A tough little movie set in the waters and coastal jungles of Colombia, "Manos Sucias" dashes naive hope with cold, brutal reality.

As a truck pulls up to a remote drug supply outpost, hoods are pulled off two men sitting next to one another. Each blinks in astonishment as they turn out to be long-estranged brothers who've individually signed on to pilot a cocaine run up the Colombian coast.

The elder brother, Jacobo (Jarlin Martinez), is experienced at this, so he's wise enough to be wary and tight-lipped. Nineteen-year-old Delio (Cristian Advincula), though, is excited at the prospect of good-paying, easy work. A dreamer who wants to be a rapper, he has a girlfriend and baby son at home and he sees drug running as a golden opportunity for career advancement.

Jacobo knows better. He's been saving money and is hoping this last job will give him enough to move to Bogota, assumedly beyond the controls of the paramilitary drug lords who rule their hometown of Buenaventura.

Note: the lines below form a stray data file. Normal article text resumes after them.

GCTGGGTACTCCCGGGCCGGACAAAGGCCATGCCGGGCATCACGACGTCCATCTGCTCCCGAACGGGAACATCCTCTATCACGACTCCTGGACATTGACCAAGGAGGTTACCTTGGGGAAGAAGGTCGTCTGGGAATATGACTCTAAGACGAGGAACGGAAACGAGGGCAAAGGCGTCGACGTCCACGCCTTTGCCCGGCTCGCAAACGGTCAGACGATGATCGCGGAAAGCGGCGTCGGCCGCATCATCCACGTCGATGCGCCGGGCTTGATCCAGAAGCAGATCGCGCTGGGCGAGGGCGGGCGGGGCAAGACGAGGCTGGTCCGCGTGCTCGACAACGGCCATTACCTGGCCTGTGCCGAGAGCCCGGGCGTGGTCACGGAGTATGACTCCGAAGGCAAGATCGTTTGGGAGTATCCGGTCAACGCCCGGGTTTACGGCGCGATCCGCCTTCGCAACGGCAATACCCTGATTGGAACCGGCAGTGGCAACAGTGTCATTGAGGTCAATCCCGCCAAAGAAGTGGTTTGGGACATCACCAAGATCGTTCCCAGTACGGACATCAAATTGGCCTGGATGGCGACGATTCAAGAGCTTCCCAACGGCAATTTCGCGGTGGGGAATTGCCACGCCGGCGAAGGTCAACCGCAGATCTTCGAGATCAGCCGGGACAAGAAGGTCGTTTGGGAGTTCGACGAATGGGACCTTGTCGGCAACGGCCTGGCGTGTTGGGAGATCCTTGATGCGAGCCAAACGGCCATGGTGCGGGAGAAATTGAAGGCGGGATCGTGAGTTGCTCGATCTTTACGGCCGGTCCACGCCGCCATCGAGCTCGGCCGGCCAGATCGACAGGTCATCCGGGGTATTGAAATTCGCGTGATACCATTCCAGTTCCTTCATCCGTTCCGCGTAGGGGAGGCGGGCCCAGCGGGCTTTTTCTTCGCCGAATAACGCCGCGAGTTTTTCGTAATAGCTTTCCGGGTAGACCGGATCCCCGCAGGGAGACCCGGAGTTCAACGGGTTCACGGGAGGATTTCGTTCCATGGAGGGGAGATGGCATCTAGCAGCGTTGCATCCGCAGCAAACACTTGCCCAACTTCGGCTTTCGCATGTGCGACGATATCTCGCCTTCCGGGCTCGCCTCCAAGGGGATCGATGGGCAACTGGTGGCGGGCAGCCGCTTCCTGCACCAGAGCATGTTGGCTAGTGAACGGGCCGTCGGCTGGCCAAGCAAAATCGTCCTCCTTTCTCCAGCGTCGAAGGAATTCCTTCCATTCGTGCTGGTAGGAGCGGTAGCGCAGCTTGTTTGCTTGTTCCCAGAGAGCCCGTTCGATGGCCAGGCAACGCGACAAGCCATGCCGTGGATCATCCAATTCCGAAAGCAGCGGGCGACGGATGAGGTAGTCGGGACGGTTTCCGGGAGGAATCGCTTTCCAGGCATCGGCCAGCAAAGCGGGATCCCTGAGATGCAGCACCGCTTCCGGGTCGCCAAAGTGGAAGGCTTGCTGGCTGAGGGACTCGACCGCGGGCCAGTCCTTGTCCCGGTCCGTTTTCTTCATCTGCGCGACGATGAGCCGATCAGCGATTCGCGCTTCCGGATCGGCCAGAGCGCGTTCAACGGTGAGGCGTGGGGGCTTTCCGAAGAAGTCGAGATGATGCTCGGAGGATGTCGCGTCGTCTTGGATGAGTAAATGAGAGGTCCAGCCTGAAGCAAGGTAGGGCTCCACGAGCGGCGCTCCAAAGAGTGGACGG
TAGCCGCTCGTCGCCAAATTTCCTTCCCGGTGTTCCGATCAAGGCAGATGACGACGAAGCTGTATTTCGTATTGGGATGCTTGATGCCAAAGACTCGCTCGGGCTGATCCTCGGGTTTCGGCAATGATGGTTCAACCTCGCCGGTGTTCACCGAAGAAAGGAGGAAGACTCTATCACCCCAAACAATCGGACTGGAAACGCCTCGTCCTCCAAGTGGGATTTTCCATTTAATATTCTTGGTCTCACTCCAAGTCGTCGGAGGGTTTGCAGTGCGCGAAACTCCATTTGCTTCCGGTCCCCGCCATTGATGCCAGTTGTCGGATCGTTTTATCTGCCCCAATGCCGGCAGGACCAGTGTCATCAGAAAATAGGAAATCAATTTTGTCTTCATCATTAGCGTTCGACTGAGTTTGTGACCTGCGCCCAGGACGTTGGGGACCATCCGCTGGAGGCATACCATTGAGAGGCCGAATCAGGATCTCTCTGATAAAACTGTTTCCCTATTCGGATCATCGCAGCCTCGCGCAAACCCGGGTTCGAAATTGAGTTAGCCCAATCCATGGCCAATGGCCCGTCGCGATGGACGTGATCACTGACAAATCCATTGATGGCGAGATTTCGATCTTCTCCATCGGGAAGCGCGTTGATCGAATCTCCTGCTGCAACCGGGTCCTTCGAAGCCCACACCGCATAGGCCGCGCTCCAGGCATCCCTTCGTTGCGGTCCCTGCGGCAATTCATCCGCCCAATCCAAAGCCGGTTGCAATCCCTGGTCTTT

The title means "dirty hands" in Spanish, and director Josef Kubota Wladyka makes sure both men need serious cleansing by the film's end. Working with both the broad openness of the sea, as well as the very specific tics and culture of the coastland, he offers up an environment that can turn from placid to hellish in a matter of moments.

The plan is to pull a submerged tank filled with 100 kilos of cocaine up the coast, delivering it at a predetermined GPS location. But violence erupts after a night spent on a beach, and soon the brothers are running from authorities while tracking down a thief. One thing's for sure — if they don't deliver the coke, they're dead.

Wladyka lets the brothers rebuild their bond while idling at sea, then he has circumstance and danger run them through the wringer. It's a mean process given urgency and palpable tension by the casually violent and perpetually dangerous environment. By the end it's clear: Some dirt just won't wash off.

'Manos Sucias'


Not rated

Running time: 84 minutes

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